4. #4
    Quote Originally Posted by Tormyr View Post
    I think the loss of a point on a successful death save is a bit much, but I generally avoid ability score damage in general. 5e is balanced on damage and hit points, and adjusting a creature's hit points directly affects its ability to survive an adventuring day. The barbarian in your example needs those hit points to tank.

    Realistically, it places how much Constitution damage the PCs take directly in the hands of the DM. If the DM loads up on deadly encounters, the party will take Con damage because PCs will go unconscious here and there. Players may slow down how much adventuring they do and retreat when they are less than full hit points, causing a recurrence of the 5-minute workday.
    Possibly, but I find that the 5 minute work day is as much a function of having players who shoot their load at every battle or lots of players running character who regain a lot at every short rest like warlocks and monks.

    Both of you are right it can change the feel of combat, it makes it more dangerous and makes players act less reckless. Oh and everything that happens to players is in the hands of the DM, unless it is in the hands of the dice if your are a DM that lets the dice lay as they fall and doesn't fudge them on occasion.

    In the end I just really really dislike going to bed with 1hp and waking up with 198hp the next morning.

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    Unless you have time pressures, it seems like when someone takes Con damage, a reasonable choice would be to just opt to let time pass for a couple weeks before getting back to adventuring. The only cost presumably would be lifestyle expenses which can be effectively minimized so that the cost is negligible. So if you define "gritty" as "laying around a lot for basically no cost," then yeah, it's gritty.
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  6. #6
    I have a different approach. First, I look at hit points more like combat fatigue and not actual damage. Basically, as a combat wears on a character's ability to block/parry/dodge incoming attacks is diminished, until finally they take that last hit point or two and take real damage.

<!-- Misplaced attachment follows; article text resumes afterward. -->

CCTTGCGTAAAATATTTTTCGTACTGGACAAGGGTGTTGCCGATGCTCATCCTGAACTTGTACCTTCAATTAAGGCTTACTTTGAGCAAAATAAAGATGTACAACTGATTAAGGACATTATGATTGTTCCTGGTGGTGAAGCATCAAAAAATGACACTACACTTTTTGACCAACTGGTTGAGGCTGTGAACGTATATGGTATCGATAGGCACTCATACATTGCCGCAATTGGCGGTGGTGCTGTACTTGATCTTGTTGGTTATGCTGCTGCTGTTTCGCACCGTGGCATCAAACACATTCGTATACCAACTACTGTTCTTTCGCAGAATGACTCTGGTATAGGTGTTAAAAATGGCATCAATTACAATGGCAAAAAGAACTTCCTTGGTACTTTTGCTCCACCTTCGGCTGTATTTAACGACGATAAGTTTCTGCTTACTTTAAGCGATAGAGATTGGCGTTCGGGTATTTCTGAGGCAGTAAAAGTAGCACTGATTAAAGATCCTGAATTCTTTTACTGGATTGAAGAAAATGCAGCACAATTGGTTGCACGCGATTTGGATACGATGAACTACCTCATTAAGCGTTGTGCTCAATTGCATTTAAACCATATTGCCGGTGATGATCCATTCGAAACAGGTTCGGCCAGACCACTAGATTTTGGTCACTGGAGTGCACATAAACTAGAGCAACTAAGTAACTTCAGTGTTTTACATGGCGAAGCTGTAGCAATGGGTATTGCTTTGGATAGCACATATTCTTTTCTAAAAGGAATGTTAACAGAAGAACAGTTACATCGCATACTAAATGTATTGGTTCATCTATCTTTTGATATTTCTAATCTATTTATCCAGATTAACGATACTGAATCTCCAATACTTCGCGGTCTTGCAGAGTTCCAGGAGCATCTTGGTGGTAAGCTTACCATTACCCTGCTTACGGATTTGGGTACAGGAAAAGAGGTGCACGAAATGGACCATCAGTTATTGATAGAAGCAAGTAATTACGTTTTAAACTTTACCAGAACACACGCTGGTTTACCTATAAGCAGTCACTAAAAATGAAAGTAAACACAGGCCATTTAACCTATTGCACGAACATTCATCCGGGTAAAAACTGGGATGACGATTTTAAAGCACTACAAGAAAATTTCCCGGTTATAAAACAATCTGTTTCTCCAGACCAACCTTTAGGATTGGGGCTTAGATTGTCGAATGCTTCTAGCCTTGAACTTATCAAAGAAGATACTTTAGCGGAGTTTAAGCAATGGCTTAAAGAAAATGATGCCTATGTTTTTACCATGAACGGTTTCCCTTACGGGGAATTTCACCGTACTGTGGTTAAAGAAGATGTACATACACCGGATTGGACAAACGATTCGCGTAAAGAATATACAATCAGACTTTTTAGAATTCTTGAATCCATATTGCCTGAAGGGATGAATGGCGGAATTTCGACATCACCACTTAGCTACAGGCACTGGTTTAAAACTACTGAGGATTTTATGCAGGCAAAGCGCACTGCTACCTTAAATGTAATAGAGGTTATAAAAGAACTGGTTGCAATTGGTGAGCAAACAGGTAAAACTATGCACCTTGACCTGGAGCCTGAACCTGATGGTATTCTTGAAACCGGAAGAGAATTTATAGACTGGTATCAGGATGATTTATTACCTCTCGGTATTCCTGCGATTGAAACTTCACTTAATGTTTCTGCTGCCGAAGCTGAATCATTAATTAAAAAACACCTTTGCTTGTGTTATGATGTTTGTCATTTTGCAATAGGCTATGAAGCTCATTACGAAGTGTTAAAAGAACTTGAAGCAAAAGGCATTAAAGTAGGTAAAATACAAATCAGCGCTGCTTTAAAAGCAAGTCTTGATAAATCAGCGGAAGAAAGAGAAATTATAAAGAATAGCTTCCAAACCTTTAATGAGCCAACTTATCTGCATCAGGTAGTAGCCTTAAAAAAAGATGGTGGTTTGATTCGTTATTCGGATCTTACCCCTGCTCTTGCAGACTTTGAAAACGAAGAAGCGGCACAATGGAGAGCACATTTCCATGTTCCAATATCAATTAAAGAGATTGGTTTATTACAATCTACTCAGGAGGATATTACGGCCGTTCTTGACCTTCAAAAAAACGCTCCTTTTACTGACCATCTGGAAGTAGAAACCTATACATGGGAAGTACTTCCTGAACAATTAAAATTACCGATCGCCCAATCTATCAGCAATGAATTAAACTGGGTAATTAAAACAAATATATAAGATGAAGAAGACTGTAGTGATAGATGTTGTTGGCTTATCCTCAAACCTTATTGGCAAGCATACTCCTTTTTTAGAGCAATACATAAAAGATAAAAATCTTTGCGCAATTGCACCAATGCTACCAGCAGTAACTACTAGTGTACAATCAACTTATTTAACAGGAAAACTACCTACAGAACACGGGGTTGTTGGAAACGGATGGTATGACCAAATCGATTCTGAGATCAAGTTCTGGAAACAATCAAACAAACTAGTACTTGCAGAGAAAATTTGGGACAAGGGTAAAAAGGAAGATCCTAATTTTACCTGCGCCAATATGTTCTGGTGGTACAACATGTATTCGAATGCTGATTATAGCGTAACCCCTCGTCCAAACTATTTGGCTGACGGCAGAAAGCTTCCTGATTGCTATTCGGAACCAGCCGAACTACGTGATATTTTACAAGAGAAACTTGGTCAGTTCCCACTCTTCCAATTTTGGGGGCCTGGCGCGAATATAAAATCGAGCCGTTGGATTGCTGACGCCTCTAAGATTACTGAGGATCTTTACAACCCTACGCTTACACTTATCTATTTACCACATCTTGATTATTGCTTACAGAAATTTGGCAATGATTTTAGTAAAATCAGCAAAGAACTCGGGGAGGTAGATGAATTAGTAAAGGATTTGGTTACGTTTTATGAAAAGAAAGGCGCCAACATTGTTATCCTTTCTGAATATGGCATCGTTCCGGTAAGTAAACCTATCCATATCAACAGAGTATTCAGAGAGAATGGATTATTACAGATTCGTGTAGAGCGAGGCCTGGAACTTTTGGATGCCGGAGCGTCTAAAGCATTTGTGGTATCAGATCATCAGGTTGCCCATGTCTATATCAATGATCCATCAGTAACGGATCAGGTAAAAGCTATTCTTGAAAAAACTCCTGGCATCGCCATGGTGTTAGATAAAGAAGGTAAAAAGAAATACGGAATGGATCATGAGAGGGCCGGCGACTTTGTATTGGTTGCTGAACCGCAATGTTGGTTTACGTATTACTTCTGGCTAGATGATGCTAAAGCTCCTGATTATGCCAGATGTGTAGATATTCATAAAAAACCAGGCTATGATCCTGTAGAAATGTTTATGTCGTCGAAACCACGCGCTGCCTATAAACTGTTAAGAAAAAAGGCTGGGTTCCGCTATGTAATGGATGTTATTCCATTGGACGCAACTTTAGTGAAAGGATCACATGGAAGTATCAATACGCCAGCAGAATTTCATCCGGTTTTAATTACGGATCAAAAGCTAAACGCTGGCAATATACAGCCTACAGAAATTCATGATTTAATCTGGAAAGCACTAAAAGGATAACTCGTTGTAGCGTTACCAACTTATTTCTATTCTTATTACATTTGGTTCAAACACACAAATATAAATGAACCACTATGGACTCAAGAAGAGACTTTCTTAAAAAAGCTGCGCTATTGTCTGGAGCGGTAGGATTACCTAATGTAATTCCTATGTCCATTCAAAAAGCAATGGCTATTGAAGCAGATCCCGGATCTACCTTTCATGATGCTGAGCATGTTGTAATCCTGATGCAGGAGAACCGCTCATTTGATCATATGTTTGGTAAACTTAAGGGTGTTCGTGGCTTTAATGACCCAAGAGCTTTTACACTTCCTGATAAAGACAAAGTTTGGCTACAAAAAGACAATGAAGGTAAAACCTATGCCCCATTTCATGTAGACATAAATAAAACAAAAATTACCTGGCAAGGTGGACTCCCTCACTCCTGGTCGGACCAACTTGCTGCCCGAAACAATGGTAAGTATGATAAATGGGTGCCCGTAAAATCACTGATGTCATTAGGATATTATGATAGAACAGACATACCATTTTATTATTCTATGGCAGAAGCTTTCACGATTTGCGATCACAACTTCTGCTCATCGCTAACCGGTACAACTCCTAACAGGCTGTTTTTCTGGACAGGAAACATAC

I don't like that a character can instantly stand back up with a little healing and be good to go. So what I do is assign a level of temporary fatigue that stays with the character until they have a short rest. If they actually take death saving throws, I assign long term fatigue for each failed saving throw. These are recovered as normal, one per long rest.

    This simulates recovering from injuries and uses the existing mechanics.

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    Quote Originally Posted by JacktheRabbit View Post
    An idea, just an idea is this. Every time you take a critical hit you take one point of Constitution damage. You are physically injured in a way beyond just get a bruise or cut. But this is not it, My super barbarian with 185hp can get knocked unconcious and almost die without a single crit in a long battle. So this is the other part. Making a death save (whether you succeed it or fail it) is a point of Con damage.
    Shadowrun is one of the well know examples of death spirals. Taking damage makes it harder to resist damage makes you take more damage (and start to suck in other ways) and if it continues, you die.

    Death spirals just aren't fun to play. You get one character who has a few unlucky rolls and they are at a whole reduced level of survivability that makes them a lot less fun to play when it happens regularly.